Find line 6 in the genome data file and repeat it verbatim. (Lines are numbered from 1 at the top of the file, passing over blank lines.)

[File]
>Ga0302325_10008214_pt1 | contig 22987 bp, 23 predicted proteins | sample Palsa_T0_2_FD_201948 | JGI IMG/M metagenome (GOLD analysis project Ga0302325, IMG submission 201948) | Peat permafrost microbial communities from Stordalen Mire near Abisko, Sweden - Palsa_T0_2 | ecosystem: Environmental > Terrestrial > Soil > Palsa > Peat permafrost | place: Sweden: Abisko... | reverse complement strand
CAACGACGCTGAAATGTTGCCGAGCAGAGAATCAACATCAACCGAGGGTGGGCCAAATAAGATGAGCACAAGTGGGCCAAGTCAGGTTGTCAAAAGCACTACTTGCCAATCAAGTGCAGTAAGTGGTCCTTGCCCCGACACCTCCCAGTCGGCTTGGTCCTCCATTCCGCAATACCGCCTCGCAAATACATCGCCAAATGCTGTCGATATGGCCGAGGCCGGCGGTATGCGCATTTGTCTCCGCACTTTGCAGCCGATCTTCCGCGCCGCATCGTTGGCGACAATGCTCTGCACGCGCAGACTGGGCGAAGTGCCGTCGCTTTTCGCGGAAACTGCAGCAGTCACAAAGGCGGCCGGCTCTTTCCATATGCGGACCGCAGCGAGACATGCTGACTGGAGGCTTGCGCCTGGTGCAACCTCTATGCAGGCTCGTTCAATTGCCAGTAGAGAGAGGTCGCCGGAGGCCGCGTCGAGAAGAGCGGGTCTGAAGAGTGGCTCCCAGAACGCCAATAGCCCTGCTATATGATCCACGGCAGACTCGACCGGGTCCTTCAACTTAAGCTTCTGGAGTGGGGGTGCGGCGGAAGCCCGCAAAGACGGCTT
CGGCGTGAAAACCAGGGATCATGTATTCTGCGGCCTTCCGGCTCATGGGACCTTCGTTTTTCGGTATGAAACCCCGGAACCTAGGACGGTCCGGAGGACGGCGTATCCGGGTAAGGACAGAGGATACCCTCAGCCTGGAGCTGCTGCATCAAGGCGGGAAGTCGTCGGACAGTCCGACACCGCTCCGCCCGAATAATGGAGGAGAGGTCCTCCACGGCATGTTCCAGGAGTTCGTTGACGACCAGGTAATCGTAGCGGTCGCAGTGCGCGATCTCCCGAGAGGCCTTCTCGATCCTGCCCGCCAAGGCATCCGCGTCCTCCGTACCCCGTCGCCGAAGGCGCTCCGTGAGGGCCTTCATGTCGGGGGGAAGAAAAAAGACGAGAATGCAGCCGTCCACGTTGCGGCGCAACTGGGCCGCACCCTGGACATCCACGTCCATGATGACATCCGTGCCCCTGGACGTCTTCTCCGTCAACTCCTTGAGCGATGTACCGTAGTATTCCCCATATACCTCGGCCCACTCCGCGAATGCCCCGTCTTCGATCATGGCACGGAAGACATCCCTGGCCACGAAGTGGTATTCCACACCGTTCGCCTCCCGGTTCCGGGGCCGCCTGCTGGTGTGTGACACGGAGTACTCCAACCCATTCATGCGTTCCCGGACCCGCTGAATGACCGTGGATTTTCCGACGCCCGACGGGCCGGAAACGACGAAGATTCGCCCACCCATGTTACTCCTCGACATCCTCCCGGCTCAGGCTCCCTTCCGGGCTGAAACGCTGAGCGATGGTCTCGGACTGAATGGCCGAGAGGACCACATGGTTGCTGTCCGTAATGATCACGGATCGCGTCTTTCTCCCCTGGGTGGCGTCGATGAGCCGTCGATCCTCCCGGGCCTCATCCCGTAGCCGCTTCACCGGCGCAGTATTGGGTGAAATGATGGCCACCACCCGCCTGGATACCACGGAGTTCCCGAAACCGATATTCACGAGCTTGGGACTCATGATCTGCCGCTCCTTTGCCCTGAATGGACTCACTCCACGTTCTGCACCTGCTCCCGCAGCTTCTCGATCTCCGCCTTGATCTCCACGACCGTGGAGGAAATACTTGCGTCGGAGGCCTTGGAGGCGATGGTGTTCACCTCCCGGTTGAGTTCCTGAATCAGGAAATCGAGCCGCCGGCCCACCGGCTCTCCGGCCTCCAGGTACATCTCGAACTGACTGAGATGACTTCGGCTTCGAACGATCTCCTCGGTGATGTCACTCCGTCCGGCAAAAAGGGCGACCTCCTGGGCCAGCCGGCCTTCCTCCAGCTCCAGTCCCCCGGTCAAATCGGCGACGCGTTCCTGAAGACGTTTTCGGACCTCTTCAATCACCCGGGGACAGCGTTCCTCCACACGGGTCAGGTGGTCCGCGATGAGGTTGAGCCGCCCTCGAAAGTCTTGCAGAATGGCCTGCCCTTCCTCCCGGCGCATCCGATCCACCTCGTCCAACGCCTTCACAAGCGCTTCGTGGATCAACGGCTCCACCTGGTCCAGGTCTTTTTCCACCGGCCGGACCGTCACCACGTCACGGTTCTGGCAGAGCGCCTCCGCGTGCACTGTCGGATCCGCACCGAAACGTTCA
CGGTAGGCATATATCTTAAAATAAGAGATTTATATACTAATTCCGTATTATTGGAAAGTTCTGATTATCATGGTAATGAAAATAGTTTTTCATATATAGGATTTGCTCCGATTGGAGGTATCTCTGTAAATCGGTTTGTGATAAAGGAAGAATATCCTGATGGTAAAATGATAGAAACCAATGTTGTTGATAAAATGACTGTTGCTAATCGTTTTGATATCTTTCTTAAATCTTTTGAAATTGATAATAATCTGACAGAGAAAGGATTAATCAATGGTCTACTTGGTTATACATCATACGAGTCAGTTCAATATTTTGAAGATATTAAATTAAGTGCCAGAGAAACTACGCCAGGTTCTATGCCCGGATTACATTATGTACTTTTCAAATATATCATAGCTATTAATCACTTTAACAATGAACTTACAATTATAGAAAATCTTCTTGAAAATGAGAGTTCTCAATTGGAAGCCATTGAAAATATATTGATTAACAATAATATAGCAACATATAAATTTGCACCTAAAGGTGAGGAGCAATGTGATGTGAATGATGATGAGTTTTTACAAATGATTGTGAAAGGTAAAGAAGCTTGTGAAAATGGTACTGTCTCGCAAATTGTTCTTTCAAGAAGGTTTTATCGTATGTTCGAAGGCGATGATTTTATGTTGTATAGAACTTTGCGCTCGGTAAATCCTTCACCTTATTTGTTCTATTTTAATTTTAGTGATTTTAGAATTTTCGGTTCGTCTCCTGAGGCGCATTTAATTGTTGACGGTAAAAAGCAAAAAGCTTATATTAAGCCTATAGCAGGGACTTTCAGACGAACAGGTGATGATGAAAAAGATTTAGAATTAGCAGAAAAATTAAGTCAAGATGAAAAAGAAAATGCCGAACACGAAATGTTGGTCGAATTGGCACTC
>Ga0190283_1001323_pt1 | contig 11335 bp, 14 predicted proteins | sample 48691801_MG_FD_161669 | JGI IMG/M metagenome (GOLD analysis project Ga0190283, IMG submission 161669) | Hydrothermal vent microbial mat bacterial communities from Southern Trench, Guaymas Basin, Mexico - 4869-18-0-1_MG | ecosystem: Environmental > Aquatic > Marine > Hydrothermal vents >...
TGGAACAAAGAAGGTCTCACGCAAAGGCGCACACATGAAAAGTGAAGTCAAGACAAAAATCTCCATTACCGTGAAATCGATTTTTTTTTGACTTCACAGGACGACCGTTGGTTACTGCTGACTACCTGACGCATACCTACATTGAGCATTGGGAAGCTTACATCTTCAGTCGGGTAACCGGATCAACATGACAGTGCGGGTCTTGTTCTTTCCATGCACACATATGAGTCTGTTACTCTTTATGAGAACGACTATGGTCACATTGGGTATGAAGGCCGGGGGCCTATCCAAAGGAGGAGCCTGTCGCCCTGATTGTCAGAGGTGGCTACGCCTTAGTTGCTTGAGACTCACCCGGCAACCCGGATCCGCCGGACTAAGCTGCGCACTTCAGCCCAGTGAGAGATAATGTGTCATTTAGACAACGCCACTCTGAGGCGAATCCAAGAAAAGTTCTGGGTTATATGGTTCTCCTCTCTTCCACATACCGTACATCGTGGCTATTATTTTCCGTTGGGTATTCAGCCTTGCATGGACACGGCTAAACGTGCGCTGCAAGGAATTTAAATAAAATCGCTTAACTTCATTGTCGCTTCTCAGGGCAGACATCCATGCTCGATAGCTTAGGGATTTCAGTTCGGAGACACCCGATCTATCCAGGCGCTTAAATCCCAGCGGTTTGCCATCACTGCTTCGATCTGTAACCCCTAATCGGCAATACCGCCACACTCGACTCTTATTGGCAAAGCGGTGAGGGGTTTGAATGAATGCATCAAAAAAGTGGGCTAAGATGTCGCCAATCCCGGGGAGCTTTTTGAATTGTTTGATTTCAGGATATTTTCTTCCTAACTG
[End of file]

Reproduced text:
TGGAACAAAGAAGGTCTCACGCAAAGGCGCACACATGAAAAGTGAAGTCAAGACAAAAATCTCCATTACCGTGAAATCGATTTTTTTTTGACTTCACAGGACGACCGTTGGTTACTGCTGACTACCTGACGCATACCTACATTGAGCATTGGGAAGCTTACATCTTCAGTCGGGTAACCGGATCAACATGACAGTGCGGGTCTTGTTCTTTCCATGCACACATATGAGTCTGTTACTCTTTATGAGAACGACTATGGTCACATTGGGTATGAAGGCCGGGGGCCTATCCAAAGGAGGAGCCTGTCGCCCTGATTGTCAGAGGTGGCTACGCCTTAGTTGCTTGAGACTCACCCGGCAACCCGGATCCGCCGGACTAAGCTGCGCACTTCAGCCCAGTGAGAGATAATGTGTCATTTAGACAACGCCACTCTGAGGCGAATCCAAGAAAAGTTCTGGGTTATATGGTTCTCCTCTCTTCCACATACCGTACATCGTGGCTATTATTTTCCGTTGGGTATTCAGCCTTGCATGGACACGGCTAAACGTGCGCTGCAAGGAATTTAAATAAAATCGCTTAACTTCATTGTCGCTTCTCAGGGCAGACATCCATGCTCGATAGCTTAGGGATTTCAGTTCGGAGACACCCGATCTATCCAGGCGCTTAAATCCCAGCGGTTTGCCATCACTGCTTCGATCTGTAACCCCTAATCGGCAATACCGCCACACTCGACTCTTATTGGCAAAGCGGTGAGGGGTTTGAATGAATGCATCAAAAAAGTGGGCTAAGATGTCGCCAATCCCGGGGAGCTTTTTGAATTGTTTGATTTCAGGATATTTTCTTCCTAACTG